In Business, Entrepreneurship, leadership, management, project management, Small Business on 8 February 2010 at 9:00 am
Dan Moore, a fellow Principal at Cedar Point Consulting, recently reminded me that, “You can’t manage chaos, but you can manage a crisis.” These are very wise words, but they reminded me of the early stages of a trouble project — one which is far behind schedule, well over budget, not delivering results, or all of the above. If anything, a troubled project is chaos waiting for a strong leader to transition it to crisis, and then ultimately to calm.
Whether you’re a C-level executive, an entrepreneur or a project manager, you may not have encountered very many troubled projects in your career, so you may not be familiar with how to transition from chaos, to crisis, and finally to calm. We consultants are often brought in to deal with just such problems, so I have a few tips that should help:
- Don’t Panic! Douglas Adams references aside, you may have just learned that a key project is in trouble, but it’s important that you not panic. First of all, panic spreads, so you create chaos from crisis, and it won’t be long before your co-workers and your subordinates are panicked, too.Second, panicked people don’t reason effectively – they make “fight-or-flight” decisions instead of rational ones, so you’re far more likely to make a bad decision or push others to do so.
- Be Methodical. At Cedar Point Consulting, we have a 5-step process that we follow to recover projects – Review, Recommend, Respond, Transition, Close. While this is not the only way to recover a project, it does consistently work – by step three, the project is making progress once again. Regardless of the technique or methodology that you choose, don’t attempt to solve the project’s problems until you have an understanding of their causes. Do take measures to stop the bleeding, until you’ve effectively identified root causes.
- Read the Tea Leaves. Whether well run or not, nearly all projects have documents that tell you where the weaknesses are and whether they are being managed well. At minimum, even the smallest project should follow a standardized process ( project methodology); a charter (with a project goal); a project plan that includes a schedule, a budget, and assigned staff; regular meeting minutes and regular status reports. If these exist, review them to assess where problems are occurring. If they don’t, find out why.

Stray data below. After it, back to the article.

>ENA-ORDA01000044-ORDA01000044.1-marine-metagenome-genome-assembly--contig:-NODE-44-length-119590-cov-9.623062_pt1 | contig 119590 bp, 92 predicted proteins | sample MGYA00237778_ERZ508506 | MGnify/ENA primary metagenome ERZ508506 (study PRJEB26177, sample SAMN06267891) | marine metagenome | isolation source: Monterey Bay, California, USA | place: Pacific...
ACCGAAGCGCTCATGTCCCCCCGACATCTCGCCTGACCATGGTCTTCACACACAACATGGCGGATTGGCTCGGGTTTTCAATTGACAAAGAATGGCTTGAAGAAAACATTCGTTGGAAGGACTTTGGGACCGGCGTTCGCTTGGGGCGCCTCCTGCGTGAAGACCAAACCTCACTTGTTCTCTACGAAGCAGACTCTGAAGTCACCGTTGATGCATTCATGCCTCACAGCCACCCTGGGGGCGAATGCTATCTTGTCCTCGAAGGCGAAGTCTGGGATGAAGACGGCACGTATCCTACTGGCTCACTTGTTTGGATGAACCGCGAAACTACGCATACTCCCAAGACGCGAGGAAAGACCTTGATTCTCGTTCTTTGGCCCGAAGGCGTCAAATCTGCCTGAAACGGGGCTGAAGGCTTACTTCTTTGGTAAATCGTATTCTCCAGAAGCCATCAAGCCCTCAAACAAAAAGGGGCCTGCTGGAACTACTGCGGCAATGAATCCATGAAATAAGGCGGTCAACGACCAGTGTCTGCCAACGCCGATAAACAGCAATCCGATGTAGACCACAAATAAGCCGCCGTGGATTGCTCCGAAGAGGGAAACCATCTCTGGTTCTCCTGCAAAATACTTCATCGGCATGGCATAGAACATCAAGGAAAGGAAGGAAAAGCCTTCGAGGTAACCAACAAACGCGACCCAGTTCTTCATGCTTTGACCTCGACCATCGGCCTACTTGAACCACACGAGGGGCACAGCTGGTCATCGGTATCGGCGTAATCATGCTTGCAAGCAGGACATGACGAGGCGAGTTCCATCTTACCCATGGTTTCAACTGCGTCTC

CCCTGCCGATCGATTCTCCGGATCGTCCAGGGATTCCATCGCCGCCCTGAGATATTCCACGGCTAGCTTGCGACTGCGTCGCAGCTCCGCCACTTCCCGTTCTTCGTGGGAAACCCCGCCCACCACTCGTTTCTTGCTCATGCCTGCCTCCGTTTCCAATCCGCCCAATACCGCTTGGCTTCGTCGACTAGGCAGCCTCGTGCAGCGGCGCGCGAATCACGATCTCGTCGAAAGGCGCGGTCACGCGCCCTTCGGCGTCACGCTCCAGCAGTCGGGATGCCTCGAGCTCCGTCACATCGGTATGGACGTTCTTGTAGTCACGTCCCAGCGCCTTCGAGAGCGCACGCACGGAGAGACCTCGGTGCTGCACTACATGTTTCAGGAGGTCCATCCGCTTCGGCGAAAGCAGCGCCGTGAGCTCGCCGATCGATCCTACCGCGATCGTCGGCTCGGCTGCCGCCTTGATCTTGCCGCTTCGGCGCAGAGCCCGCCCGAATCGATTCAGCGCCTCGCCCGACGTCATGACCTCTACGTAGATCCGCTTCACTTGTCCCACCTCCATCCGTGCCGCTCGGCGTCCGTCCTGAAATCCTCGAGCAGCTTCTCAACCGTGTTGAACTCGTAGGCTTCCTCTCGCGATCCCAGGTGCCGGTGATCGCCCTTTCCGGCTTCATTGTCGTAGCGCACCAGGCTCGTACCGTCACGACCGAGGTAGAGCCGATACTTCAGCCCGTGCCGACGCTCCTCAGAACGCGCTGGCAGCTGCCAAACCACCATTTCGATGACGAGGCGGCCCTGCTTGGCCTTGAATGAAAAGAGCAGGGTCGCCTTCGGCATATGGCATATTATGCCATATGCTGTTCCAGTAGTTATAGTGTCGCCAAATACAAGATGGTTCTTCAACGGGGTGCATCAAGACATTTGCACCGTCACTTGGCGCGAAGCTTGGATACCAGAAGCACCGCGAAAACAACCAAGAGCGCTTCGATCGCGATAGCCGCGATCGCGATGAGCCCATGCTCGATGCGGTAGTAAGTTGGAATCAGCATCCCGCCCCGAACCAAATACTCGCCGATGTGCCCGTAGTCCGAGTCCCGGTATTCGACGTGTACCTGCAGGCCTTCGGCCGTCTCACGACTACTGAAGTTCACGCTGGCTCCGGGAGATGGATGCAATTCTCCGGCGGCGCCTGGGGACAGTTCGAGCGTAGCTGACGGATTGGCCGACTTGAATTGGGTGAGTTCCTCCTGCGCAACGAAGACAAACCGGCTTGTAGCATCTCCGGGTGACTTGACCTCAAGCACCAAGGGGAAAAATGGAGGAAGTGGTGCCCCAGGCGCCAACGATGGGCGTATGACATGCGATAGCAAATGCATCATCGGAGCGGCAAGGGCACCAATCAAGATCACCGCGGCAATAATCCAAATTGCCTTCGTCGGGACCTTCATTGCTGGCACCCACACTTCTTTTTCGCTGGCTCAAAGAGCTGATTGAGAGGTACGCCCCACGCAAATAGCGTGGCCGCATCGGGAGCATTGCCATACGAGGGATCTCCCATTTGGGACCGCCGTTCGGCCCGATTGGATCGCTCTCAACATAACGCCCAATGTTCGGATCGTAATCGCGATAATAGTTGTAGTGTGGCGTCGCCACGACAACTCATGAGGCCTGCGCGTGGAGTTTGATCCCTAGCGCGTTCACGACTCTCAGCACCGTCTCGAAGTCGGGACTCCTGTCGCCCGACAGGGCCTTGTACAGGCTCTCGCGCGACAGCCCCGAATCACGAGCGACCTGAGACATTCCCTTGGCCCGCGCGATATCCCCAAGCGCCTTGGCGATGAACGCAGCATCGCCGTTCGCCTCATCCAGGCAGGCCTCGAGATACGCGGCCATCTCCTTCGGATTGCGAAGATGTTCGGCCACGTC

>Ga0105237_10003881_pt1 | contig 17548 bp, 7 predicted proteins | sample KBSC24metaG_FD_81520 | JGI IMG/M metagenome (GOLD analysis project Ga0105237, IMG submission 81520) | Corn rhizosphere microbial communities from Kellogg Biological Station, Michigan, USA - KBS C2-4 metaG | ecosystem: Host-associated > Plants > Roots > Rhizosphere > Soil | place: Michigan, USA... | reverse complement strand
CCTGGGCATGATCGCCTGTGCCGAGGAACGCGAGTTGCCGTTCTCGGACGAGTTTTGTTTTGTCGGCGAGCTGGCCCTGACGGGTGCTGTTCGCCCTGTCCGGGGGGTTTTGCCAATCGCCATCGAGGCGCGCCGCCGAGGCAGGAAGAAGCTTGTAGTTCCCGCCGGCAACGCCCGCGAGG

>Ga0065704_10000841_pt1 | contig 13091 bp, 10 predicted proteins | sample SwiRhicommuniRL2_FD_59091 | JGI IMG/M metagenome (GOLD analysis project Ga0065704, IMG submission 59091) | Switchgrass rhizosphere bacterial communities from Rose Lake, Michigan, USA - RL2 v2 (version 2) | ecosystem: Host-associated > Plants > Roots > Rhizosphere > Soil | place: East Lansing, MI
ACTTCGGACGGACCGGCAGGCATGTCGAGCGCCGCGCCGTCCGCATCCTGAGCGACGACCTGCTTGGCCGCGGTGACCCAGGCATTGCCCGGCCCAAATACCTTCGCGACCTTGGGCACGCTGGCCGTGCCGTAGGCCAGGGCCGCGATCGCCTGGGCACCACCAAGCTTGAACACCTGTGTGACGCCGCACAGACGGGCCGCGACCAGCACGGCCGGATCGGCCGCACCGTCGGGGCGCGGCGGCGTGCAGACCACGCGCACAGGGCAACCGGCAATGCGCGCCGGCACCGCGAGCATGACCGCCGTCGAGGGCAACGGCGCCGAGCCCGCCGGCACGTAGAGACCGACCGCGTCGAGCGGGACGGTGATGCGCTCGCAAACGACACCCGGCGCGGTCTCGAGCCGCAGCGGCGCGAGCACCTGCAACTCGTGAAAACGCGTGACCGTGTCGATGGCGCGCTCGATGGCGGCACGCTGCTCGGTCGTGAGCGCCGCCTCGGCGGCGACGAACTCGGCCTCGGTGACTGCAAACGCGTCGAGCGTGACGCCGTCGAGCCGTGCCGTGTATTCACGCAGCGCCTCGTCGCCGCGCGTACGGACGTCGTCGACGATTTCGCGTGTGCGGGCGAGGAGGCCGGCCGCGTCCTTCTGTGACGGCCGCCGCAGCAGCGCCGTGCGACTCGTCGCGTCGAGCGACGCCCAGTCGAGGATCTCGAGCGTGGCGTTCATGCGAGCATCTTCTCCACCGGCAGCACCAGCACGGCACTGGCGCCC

- Be From Missouri (“Show Me”). Reading current project documents is a good start, but what if someone is fudging the numbers or painting a rosier picture than reality? For select documents, like staff hours, project schedule and project budget, confirm that they are reasonably accurate independently. Which brings us to the next tip…
- Use an Independent Third Party. Whether you hire a consultant or have someone in another part of your business lead your project recovery effort, they should be an independent third party. Having a friend of the Project Manager, the Project Manager’s immediate superior or one of their subordinates jump in to help is unlikely to be successful.
- Change Leadership or Change Process. At the most basic level, projects most often fail because either the project manager is not up to the task or the project management process is preventing them from succeeding. A good project manager controls time, scope, cost and quality on a project. If they don’t control at least two of these and influence all four, then they are likely to fail. Conversely, if they control all of these but the projects headed off a cliff, you probably need to switch project leadership.